4 October 2018
Last Wednesday, the great and the good of the beauty industry gathered at London’s One Great George Street for the annual Beauty Trends & Innovations conference.
For the second year running, we were one of the event partners. So Shane and I were there all day to greet people on our nice big stand, which took pride of place in the main entrance hall.
It’s always a brilliant day, meeting up with familiar faces and getting to know some new ones too. And, of course, enjoying many interesting talks on hot topics dominating the sector right now.
So what did we learn from an agenda packed full of speakers from Shiseido, Benefit Cosmetics, Space NK and many more?
1. BEAUTY CONSUMERS AREN’T BRAND-LOYAL. THEY’RE PRODUCT LOYAL
In the first talk of the day, Isabella Rogers, Head of Corporate Comms for Shiseido EMEA delivered a powerful ‘state of the union’-style summary of where the beauty industry is at.
Her talk was packed with insightful commentary. Particularly when she urged brand owners and marketers to ditch the idea of the traditional purchase funnel, and instead turn their attentions to the bow-tie funnel.
But one of her most pertinent points was to emphasise that today’s beauty consumers simply aren’t loyal to one single brand. Instead, they are highly product-loyal, reserving dedicated spots in their personal hauls for specific products across a range of brands.
The message: Resist the urge to constantly cross-sell, or be all things to all men (and women). Instead, focus on creating great products that meet specific individual needs.
2. PASSION POINTS OVER DEMOGRAPHICS
Another of Isabella’s (many) salient points was around the rejection of demographics-based segmentation.
Beauty consumers, she said, are a hugely diverse crowd. As such, they have widely differing needs that simply don’t correspond to age or social status.
What does bind certain groups of consumers together, however, are the things they’re passionate about. Hone in on these, and brands stand a far greater chance of connecting with their audiences on an emotional level.
3. THE ‘THIRD MOMENT OF TRUTH’
Next up was Aveen Redjep, formerly of P&G and Coty. She gave us a tantalising glimpse into some of the frameworks both organisations use to examine consumer behaviour.
Delving back into that traditional purchase funnel, Aveen explained that previously, consumers typically experienced three ‘moments of truth’ during their initial assessment of new products:
- The zero moment of truth (or ZMOT): where they encounter the product (online or in an ad/magazine etc) but haven’t touched or tried it
- The first moment of truth (FMOT): where they experience it physically for the first time
- The second moment of truth (SMOT): where they use it and establish whether it’s right for their needs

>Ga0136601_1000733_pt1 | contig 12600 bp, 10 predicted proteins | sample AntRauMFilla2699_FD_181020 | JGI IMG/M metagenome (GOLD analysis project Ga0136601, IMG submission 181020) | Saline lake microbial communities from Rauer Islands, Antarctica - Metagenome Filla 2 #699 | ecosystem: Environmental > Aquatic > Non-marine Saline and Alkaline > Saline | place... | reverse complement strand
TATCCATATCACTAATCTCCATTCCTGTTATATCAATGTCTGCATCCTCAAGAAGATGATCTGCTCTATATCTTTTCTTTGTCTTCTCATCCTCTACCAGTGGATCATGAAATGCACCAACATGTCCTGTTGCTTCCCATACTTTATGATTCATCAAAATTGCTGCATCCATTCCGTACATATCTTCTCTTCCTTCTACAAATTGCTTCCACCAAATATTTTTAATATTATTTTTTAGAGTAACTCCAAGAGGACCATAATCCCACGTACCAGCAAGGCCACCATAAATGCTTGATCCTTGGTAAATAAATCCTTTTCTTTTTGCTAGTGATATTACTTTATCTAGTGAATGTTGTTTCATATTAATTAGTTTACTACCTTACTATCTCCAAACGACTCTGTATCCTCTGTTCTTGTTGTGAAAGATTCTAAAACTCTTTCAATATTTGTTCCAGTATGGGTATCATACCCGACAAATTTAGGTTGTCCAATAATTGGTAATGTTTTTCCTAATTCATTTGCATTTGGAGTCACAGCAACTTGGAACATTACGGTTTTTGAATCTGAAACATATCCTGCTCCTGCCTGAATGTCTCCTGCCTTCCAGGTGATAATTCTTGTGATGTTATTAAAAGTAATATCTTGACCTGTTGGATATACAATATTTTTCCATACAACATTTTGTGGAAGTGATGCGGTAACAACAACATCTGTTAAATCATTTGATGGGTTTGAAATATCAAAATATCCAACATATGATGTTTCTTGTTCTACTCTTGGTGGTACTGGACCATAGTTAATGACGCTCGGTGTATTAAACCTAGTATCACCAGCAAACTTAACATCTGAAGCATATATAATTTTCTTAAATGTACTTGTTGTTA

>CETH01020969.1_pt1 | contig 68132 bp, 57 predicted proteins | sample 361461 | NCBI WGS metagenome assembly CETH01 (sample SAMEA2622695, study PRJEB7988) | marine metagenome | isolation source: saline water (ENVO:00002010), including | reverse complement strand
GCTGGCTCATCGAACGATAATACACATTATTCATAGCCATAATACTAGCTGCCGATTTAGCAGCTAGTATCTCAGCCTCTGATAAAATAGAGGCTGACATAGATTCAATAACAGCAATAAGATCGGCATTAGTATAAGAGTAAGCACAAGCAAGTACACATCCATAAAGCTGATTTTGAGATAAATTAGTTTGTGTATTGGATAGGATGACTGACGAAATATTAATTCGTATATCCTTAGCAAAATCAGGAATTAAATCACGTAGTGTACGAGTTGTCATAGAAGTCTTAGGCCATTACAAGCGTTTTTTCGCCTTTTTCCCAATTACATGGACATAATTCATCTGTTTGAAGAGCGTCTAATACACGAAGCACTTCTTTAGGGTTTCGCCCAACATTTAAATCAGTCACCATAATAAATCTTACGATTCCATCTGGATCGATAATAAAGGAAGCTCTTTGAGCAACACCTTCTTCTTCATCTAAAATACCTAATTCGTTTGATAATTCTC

These occurrences tended to happen in fairly linear fashion as people went from researching to purchasing to using the product. But in today’s fragmented and non-linear purchase journey, there is – wait for it – a THIRD MOMENT OF TRUTH. Yes, you’ve guessed it – also known as the TMOT.
This refers to the reviews, social posts and blogs/vlogs that many people crank out following their all-important SMOTs. Crucially, TMOTs feed back into the overall purchase journey, as they have an influence other people’s decision-making.
4. AUTHENTICITY HAS NEVER BEEN MORE IMPORTANT
A panel session on social media and influencer strategies threw up another significant takeaway – purely in terms of just how many of the panellists mentioned it when each of them spoke.
The word ‘authentic’ must have been uttered two dozen times during the session. Hardly surprising, given that this is essentially the influencer’s big USP.
But in a world where fake likes and views can still be purchased at the touch of a button, and many posts still aren’t flagged as ads or partnerships when they should be, it is very much front and centre at the moment.
Jane Killingworth of Neal’s Yard Remedies talked about the success of an initiative to invite fans of the brand to be the face of their Age Well Revolution campaign. Thousands applied, from a myriad of backgrounds, and those who were selected became powerful ambassadors because of their real, authentic love for the brand.
And Tom Stone of L’Oréal Men Expert spoke about the importance of developing authentic relationships with influencer partners. Demonstrating a genuine commitment to the partnership, not simply treating them as a billboard, fosters a deeper bond that shines through in the content.
5. THE NEW TRENDS ON THE HORIZON
It wouldn’t be a conference about beauty trends without a session focusing on hot new trend predictions.
A panel of luminaries from L’Oréal, Unilever, The Hut Group and Beauty Bay took to the stage to let us in on a few trade secrets. Here are the highlights…
- NEW WELLNESS: We are already starting to see products and treatments that focus on wellness trends like better sleep. As this develops, expect to see it permeate into areas like circadian rhythms and meditation.
- OLDER CONSUMERS: It’s 2018, and older people still don’t feel like the beauty industry speaks to them or meets their needs. We were reliably informed that this is finally set to change – mainly due to these generations getting much more up to speed with digital technology.
- DNA MATCHING: Personalisation will step up a notch, as the process of creating products based on individual genetic needs becomes easier and cheaper. Although this won’t be truly mainstream quite yet, it will definitely develop into a full-blown industry of its own in due course.
Exciting stuff! We’ve also been looking into the most interesting trends in the beauty industry, as it happens. Check them out here.
So, another great Beauty Trends & Innovations Conference done. We’re already looking forward to next year.